—The Twenty-ninth Regiment of Pennsylvania Volunteers, under the command of Colonel John K. Murphy, left Hestonville, West Philadelphia, for the seat of war.—Philadelphia Press, August 8.
—Mrs. Lincoln having kindly consented to receive and distribute the havelocks made by the ladies of Katonah and Bedford, Westchester, N. Y., a case was despatched to-day from the Jay homestead to the executive mansion by Pillion’s and Adams’s express, containing 1,300 havelocks, of which 1,165 were made by the ladies of Katonah and its vicinity, and 135 by those of Bedford.—N. Y. World, August 6.
—A letter from Isham G. Harris, Governor of Tennessee, to the editors of the Memphis Avalanche, on the military power of that State, was published.—(Doc. 158.)
—The First Regiment of New Hampshire State Militia, under the command of Colonel Mason W. Tappan, passed through Philadelphia on their return from the seat of war. This regiment composed part of the command of Col. Stone, and marched to Harper’s Ferry, Va. They have been principally on guard duty, and had a skirmish with the rebels at Harper’s Ferry. The men have performed marches on foot to the extent of one hundred and sixty miles since they left Washington. The regiment has twenty ladies with them. They return numerically as strong as when they left, except six of the men, who were taken prisoners.—Philadelphia Bulletin, August 5.
—The House of Representatives, at Washington, passed, with a slight amendment, the Confiscation Bill. The amendment is, that slaves in the military or naval service, or working in the intrenchments of the rebels, will be confiscated.—(Doc. 159.)
—The Sixth Regiment of Wisconsin Volunteers, commanded by Colonel L. Cutler, and the Twenty-first Regiment of Indiana Volunteers, under the command of Colonel J. W. McMillan, arrived at Baltimore, Md.—Baltimore American, August 5.
—The N. Y. Journal of Commerce suggests as “a way by which our troubles can be settled without more bloodshed”—1, an armistice ; 2, delegates from every State, North and South, to meet at Louisville; 3, the delegates to agree upon a modified Constitution; or 4, a peaceable separation.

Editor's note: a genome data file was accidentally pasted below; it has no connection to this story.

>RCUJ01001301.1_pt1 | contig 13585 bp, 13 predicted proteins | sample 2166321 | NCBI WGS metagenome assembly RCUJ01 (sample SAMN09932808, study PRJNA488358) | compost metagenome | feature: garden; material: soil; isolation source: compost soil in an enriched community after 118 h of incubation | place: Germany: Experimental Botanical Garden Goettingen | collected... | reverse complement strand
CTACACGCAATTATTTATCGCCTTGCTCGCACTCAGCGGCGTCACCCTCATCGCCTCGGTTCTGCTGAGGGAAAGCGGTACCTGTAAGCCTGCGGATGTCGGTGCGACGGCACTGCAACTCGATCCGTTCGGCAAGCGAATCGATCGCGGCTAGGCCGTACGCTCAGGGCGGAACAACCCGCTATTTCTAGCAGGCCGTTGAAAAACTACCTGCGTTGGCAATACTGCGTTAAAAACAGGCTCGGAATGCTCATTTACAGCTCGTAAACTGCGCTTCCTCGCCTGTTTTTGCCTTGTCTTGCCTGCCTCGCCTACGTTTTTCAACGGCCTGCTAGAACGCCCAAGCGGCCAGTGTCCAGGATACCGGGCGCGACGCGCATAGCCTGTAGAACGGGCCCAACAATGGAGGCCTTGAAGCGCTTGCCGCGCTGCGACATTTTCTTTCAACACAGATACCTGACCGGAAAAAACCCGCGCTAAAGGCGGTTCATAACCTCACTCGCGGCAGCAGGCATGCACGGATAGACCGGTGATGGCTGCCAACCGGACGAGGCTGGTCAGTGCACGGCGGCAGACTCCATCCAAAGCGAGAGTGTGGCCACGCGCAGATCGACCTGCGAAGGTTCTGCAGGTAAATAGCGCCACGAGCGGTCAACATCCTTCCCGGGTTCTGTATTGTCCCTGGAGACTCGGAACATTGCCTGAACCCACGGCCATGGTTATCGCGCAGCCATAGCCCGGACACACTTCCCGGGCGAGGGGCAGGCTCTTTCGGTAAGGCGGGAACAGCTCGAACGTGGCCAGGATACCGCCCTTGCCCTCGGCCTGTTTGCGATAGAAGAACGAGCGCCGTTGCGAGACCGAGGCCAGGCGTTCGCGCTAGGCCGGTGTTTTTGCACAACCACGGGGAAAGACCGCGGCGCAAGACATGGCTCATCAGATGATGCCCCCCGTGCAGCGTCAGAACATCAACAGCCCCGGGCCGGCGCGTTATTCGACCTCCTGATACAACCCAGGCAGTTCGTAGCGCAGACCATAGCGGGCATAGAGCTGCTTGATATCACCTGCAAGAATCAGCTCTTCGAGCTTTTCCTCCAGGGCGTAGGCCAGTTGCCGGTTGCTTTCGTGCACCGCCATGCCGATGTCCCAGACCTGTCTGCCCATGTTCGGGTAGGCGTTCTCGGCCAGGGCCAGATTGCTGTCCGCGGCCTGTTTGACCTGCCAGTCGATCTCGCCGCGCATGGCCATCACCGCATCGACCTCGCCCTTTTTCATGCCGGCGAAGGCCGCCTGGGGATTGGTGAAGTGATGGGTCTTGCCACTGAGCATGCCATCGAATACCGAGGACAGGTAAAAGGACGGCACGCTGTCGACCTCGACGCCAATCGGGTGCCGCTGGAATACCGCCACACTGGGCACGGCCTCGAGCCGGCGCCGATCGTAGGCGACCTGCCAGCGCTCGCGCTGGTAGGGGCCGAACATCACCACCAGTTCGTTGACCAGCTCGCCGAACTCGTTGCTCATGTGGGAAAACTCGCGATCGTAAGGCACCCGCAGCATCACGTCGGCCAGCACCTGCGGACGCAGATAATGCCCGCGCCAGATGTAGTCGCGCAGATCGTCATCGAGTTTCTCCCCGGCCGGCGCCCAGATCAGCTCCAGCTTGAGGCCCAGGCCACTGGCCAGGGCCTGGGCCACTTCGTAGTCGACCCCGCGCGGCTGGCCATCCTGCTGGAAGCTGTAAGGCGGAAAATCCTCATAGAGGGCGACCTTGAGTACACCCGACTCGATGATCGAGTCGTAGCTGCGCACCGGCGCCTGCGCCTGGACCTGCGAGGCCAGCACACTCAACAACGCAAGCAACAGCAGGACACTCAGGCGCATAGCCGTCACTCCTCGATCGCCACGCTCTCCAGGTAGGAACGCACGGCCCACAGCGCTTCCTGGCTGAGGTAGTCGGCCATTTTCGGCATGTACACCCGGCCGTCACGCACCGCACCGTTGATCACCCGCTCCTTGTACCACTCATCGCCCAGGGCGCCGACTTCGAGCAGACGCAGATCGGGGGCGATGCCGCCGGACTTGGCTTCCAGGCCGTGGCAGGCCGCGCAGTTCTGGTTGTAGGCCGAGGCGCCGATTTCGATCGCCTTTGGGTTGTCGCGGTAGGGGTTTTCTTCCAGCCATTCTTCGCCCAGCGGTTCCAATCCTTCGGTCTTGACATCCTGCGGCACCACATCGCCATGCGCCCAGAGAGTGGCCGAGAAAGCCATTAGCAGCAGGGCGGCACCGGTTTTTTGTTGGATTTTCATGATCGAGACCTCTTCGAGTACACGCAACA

One of its plans for reconstruction is to have a Northern and Southern section in each House of Congress, and no bill to become a law until agreed to by a majority on both sides!—(Doc. 160.)
—As engagement took place at Messila, N. M., between a body of Federal troops and seven hundred Confederates, under command of Capt. Baylor. Capt. McNeely and Lieutenant Brooks, of thr Federal army, were wounded in the engagement, and twelve of the Confederates killed. Night coming on put an end to the engagement.—Baltimore American, August 21.
—The secret expedition from Fortress Monroe to the eastern shore of the Chesapeake Bar, under the command of Captain Crosby, U. S. A, returned to Old Point Comfort. The object of the expedition was to search for vessels engaged in illegal trade, and to reconnoitre the coast for defences erected by the rebels.— (Doc. 161.)
Late addition to Volume 3:
August 3.—Lient.-Col. Baylor, commanding the rebel forces in Arizona, has issued a proclamation taking possession of the Territory in the name and on behalf of the Confederate States, declaring all offices, civil and military, vacant and no longer existing, and making provision for the government of the Territory until such time as the Confederate Congress may otherwise provide. Col. Baylor, as Governor of the Territory, has also appointed a Secretary of the Territory, Attorney-General, and other officers. —Lieut. R. H. Brewer, late of the first regiment of the United States Dragoons, has arrived in New Orleans, and informs the Picayune that on the 5th ultimo, Gen. A. S. Johnston, who arrived from California, was at Picach, about five miles north of Mesilla, in command of the Confederate forces, which command, tendered by Lieut.-Col. Baylor, the General had accepted. The Confederate forces numbered about five hundred men, and had four pieces of artillery. They were awaiting the approach of four companies of Federal troops (two companies of dragoons and two companies of infantry) under command of Lieut. Moore. Forts Breckinridge and Buchanan had been destroyed.—Mesilla Times, August 3.